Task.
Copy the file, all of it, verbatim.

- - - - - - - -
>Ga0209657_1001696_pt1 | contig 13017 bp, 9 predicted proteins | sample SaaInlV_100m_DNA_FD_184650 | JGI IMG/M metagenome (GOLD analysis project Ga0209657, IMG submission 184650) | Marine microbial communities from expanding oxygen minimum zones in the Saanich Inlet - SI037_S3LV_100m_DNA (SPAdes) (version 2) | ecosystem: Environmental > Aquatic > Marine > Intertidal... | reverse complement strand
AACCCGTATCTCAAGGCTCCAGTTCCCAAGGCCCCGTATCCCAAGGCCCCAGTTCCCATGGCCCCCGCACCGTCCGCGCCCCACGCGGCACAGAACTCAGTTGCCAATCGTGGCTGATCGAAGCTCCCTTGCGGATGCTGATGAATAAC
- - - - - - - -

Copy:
>Ga0209657_1001696_pt1 | contig 13017 bp, 9 predicted proteins | sample SaaInlV_100m_DNA_FD_184650 | JGI IMG/M metagenome (GOLD analysis project Ga0209657, IMG submission 184650) | Marine microbial communities from expanding oxygen minimum zones in the Saanich Inlet - SI037_S3LV_100m_DNA (SPAdes) (version 2) | ecosystem: Environmental > Aquatic > Marine > Intertidal... | reverse complement strand
AACCCGTATCTCAAGGCTCCAGTTCCCAAGGCCCCGTATCCCAAGGCCCCAGTTCCCATGGCCCCCGCACCGTCCGCGCCCCACGCGGCACAGAACTCAGTTGCCAATCGTGGCTGATCGAAGCTCCCTTGCGGATGCTGATGAATAAC